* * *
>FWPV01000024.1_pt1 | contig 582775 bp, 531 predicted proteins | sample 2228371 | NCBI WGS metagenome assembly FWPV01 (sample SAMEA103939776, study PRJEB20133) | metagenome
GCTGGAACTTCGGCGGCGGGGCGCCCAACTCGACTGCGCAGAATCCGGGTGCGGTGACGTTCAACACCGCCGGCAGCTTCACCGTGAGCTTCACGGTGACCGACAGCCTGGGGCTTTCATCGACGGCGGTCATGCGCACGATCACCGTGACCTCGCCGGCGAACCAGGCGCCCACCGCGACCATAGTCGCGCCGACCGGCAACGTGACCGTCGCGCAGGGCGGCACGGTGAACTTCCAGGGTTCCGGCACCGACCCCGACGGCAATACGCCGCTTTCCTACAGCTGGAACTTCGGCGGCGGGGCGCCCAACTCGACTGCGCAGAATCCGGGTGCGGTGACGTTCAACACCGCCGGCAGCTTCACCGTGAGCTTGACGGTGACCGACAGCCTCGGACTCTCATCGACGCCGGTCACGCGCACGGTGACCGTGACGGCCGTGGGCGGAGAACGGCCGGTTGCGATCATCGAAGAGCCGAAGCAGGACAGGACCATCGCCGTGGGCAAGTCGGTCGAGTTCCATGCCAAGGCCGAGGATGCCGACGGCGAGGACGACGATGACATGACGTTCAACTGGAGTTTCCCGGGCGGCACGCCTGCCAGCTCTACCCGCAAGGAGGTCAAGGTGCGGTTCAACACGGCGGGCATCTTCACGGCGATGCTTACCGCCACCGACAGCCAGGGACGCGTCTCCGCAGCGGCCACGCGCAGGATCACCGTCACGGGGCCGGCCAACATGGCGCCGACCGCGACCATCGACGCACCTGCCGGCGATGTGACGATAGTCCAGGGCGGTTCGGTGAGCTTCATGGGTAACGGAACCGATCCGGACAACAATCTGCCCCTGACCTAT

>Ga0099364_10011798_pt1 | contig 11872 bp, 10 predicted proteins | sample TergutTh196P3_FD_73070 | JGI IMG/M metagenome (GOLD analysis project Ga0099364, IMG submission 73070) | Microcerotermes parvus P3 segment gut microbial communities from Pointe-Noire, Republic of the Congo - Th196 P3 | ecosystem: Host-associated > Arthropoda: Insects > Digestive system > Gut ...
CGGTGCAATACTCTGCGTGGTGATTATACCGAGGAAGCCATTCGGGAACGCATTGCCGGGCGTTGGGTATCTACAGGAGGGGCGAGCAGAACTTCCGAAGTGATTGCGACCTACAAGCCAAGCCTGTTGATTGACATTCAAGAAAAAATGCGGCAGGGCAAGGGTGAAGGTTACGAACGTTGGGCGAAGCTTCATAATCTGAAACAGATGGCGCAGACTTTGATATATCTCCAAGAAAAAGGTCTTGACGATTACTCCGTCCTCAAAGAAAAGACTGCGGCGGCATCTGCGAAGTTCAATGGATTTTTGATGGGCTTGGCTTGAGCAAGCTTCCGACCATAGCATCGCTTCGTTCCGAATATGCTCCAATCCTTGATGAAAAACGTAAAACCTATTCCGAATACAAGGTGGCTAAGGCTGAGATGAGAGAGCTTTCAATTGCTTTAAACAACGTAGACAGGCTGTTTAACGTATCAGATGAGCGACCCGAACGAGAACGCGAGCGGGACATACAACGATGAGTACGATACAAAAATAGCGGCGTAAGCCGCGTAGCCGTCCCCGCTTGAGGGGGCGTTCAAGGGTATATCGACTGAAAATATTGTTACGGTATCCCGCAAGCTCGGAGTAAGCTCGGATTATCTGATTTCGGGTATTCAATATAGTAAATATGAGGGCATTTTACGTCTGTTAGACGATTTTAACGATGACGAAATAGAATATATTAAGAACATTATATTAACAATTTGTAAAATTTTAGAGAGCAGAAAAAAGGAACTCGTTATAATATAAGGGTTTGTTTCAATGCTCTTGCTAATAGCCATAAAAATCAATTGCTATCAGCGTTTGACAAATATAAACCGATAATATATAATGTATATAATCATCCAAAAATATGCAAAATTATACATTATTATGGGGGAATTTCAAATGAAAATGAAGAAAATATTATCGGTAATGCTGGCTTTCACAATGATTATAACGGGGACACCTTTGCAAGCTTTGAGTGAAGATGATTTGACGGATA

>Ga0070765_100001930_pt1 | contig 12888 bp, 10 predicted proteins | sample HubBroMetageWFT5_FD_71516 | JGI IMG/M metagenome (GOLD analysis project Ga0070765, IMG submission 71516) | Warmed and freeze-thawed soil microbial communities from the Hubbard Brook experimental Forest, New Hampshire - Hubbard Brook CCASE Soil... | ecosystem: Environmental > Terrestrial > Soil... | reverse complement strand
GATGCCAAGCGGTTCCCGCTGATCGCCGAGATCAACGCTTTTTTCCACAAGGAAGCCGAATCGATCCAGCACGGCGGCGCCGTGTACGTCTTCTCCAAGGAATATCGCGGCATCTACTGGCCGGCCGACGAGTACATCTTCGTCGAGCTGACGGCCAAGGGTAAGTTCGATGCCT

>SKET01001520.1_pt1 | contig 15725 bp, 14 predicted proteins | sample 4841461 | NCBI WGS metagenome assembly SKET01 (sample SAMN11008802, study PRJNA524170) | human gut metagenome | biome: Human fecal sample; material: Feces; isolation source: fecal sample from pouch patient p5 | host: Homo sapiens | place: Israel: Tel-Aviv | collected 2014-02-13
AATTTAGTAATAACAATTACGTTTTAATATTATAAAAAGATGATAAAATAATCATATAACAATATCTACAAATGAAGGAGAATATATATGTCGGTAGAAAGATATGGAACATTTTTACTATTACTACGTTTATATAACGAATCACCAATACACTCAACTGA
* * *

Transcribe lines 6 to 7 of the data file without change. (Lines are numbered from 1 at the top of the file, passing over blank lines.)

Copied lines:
GATGCCAAGCGGTTCCCGCTGATCGCCGAGATCAACGCTTTTTTCCACAAGGAAGCCGAATCGATCCAGCACGGCGGCGCCGTGTACGTCTTCTCCAAGGAATATCGCGGCATCTACTGGCCGGCCGACGAGTACATCTTCGTCGAGCTGACGGCCAAGGGTAAGTTCGATGCCT

>SKET01001520.1_pt1 | contig 15725 bp, 14 predicted proteins | sample 4841461 | NCBI WGS metagenome assembly SKET01 (sample SAMN11008802, study PRJNA524170) | human gut metagenome | biome: Human fecal sample; material: Feces; isolation source: fecal sample from pouch patient p5 | host: Homo sapiens | place: Israel: Tel-Aviv | collected 2014-02-13